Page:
Tuesday, August 28, 2007

A fine day for a parade.

I do believe I have caught the bug. I can't stop with the fly fishing. Enough with the fly fishing. But I have really enjoyed myself this summer a Rocky River. I fished alone the entire time. I felt a connection with something, although it's hard to explain without sounding like that old hippie at the party that won't leave you alone.

Interesting accusation that comes up with the sport:

Bias based on social or economic class

I haven't felt it, at least around here. What is hard to not notice is that although not a "rich" sport, there sees to be a dominant attitude that you have to "pay to play" because if you don't "pay" you aren't actually really "playing" in other words you have to spend alot of money on a rod and reel and line to really "be" fly "fishing". enough quotes...just a feeling that has followed me around a bit, and I can't say either way if I've officially "played" but I have had alot of fun so I thought I would write a summary:

This was a very dry summer and the river levels dropped significantly. Where I was once wading in thigh high water turned into ankle high then toe high. The deeper holes which really became not all that deep held most of the fish. Muddler minnows in 6-10 worked the best for me and it got to the point where that's all that worked. But the smallmouth love them like an aquatic dorito flailing on top of the water. I netted my biggest on Fathers Day when it happened I thought it was a smaller fish there was a slight pause then I realized it was more than I thought. My 6wt rod held up to its first real test and I had bought a $10 digital camera that morning just because if fit in my vest pocket. The camera takes terrible pictures. It reminds me of shots on the news of someone robbing a gas station. But, you get the idea...this smallmouth robbed a gas station.
There were a ton of carp in Rocky River this summer and they were tailing around like freaks all day. I heard that is the time to try and catch them. But I used to feed them twinkies and nutter butters and some sort of pellets out of a gumball machine when I was a kid and quite honestly I'm not ready for them. At one point I was standing still in knee high clear water and I looked down and there were 10 carp forming a semi circle around me looking up at me with their newborn baby lips, waiting for me to tell a joke, or wondering if I had a snickers or a half eaten corn on the cob in my pocket. (this is coming from someone who knows nothing about carp, so take it in stride). I have heard that a carp on a fly rod is one of the most exhilarating things around, but I'm not ready for exhilaration. I'm still working on determination and dealing with humiliation.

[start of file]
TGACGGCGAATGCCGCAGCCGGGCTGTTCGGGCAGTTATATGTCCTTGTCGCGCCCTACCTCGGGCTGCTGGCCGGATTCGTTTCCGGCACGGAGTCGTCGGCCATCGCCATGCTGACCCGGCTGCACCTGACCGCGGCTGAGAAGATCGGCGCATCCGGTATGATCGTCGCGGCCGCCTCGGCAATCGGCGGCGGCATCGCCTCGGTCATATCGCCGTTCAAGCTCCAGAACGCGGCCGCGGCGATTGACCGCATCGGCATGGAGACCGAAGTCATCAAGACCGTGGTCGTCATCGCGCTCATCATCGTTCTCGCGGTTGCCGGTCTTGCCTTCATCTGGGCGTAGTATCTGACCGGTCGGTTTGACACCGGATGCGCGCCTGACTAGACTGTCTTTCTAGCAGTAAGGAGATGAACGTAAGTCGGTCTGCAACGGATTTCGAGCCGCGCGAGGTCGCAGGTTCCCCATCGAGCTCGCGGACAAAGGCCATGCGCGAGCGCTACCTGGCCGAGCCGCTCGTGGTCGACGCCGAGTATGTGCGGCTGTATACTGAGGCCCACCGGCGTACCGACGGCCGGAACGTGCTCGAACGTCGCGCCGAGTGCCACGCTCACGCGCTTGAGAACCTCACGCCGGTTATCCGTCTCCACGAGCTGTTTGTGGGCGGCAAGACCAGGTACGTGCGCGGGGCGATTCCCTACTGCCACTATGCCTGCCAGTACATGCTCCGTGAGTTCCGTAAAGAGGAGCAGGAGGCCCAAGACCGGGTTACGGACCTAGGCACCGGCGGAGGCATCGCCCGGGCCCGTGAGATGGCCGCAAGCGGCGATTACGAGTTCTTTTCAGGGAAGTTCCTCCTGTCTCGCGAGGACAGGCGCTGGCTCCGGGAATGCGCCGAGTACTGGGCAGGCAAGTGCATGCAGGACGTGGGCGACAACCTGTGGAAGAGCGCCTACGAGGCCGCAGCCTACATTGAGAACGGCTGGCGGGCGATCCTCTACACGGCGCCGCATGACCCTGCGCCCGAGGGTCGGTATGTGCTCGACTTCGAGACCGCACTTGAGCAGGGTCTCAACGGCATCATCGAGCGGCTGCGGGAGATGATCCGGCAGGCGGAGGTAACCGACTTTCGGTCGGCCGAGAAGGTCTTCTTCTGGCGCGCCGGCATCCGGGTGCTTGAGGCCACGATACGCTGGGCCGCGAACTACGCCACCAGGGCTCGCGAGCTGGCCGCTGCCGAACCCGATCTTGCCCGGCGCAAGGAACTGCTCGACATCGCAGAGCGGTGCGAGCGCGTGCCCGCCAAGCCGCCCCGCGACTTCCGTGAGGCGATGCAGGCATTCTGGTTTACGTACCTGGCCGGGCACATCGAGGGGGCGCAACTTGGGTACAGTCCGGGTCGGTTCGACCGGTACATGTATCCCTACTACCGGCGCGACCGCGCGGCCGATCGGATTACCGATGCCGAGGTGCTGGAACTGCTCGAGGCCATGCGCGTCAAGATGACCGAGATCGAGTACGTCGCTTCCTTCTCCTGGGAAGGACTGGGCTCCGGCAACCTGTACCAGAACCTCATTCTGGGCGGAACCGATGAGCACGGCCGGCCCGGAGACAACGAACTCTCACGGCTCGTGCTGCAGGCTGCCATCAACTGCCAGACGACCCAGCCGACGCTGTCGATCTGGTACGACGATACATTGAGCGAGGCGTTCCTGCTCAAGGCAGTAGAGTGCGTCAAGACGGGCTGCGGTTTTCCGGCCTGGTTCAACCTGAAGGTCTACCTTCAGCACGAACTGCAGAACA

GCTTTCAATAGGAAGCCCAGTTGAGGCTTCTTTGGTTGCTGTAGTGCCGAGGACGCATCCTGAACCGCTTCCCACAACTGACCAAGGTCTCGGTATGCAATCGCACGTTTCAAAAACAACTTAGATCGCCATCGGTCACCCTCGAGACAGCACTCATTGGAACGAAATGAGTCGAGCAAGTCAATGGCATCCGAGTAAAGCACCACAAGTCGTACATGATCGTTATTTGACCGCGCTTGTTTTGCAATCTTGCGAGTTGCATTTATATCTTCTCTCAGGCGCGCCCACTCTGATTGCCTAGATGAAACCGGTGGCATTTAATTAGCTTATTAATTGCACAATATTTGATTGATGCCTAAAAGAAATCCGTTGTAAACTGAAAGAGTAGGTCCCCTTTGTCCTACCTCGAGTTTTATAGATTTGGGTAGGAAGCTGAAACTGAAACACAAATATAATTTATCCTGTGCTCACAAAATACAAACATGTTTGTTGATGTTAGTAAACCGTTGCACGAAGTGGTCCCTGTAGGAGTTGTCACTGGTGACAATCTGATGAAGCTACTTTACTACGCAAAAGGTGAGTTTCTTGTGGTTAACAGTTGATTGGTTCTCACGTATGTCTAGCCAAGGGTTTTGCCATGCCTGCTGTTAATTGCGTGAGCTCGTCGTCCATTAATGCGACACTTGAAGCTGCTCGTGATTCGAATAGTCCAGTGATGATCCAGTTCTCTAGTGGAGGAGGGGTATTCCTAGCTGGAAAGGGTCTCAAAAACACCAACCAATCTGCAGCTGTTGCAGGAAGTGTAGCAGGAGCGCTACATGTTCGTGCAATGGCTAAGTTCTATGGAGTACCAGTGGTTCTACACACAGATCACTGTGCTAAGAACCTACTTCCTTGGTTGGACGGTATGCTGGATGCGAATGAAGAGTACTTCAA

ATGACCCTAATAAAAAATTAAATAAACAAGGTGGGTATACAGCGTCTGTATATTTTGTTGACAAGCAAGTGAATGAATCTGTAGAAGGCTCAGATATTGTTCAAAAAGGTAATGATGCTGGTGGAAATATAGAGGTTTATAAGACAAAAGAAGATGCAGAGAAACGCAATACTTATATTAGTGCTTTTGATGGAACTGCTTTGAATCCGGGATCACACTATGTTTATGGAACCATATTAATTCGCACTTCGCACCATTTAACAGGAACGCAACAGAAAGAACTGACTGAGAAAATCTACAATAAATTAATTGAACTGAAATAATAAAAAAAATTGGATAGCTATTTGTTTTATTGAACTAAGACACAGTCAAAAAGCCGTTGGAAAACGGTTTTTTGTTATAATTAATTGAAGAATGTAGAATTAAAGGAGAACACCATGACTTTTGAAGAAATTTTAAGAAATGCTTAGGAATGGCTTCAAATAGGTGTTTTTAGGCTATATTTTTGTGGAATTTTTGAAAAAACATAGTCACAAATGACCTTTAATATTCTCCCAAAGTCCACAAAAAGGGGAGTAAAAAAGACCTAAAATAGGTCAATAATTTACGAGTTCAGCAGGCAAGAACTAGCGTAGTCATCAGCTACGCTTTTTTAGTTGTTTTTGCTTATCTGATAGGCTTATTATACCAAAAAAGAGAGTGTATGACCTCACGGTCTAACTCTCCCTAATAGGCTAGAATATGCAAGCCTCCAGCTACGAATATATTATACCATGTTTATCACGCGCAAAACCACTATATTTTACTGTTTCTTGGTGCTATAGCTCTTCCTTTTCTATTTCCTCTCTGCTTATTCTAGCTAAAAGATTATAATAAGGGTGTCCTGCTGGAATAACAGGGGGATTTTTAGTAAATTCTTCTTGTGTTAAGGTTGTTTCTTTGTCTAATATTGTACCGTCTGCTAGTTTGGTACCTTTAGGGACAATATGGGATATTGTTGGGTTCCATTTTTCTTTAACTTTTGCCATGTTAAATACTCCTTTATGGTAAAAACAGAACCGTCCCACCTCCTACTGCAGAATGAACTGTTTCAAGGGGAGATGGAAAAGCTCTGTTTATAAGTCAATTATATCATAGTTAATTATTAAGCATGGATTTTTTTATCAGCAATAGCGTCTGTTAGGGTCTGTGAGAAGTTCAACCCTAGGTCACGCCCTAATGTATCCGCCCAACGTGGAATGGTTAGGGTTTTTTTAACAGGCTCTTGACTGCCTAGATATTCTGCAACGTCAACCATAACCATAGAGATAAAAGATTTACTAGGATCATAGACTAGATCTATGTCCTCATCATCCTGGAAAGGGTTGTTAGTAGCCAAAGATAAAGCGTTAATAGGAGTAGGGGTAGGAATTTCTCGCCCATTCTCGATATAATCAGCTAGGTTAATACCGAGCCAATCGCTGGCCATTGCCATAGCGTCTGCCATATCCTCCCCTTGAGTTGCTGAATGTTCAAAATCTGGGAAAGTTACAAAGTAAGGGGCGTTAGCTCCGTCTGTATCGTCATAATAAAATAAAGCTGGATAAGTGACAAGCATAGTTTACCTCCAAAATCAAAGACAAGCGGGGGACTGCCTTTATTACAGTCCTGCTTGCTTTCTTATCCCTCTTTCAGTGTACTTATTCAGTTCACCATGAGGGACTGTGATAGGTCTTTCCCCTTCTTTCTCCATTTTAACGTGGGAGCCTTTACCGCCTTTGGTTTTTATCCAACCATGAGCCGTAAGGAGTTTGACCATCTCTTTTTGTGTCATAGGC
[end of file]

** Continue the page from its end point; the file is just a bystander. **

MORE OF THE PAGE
There will be steelhead in rocky river in about a month or so and there are already braveheart-ian cries of "CHROME!" and the response is "TOTALLY FUCKING CHROME!!!". It's good for fishing it's good for the sport, but can get a tad extreme. I fished Rocky River all summer and only really met one guy on the water..I mean hours an hours of having it all to myself. It's hard not to appreciate that and after a while get used to that., Me and the herons, and river otter who looks like a mentally challenged cocker spaniel and a jogger here and there and really that was it. It's about to get wild and crowded..I was thinking a corporate sponsor was in order, like huge banners over the fords that said "steelhead brought to you by Coors Light" complete with a d.j. and wacky contest.....so maybe I'll stay away, maybe not. I just bought an 8wt and that automatically guarantees that I will catch a steelhead doesn't it?
Fished the Grand River and it was unreal how beautiful it was, the serenity was almost overwhelming. I told a friend of mine I was waiting for a unicorn to come out of the woods and shoot a rainbow out of it's ass. Not a very successful day but sighted some small bass and got one to bite. He was the size of a small chicken tender I felt embarrassed to have put him through such an ordeal for my own benefit. I apologized when I set him free.
I am a committed fly fisher these days and never thought I would be. But once it all clicked, it did and everything became more enjoyable, I felt more connected with what I was doing....what I was doing was accepting the humility and embracing the discoveries and feeling like a kid again full of wide eyed possibilities. Catching fish became less and less important because if you really stop and absorb everything that is happening in the early mornings on a body of water, you appreciate the invitation to the symphony around you and it's a reminder that life can be poignantly simple, and eloquently beautiful... when you allow it to be. The fish just brings you back to reality.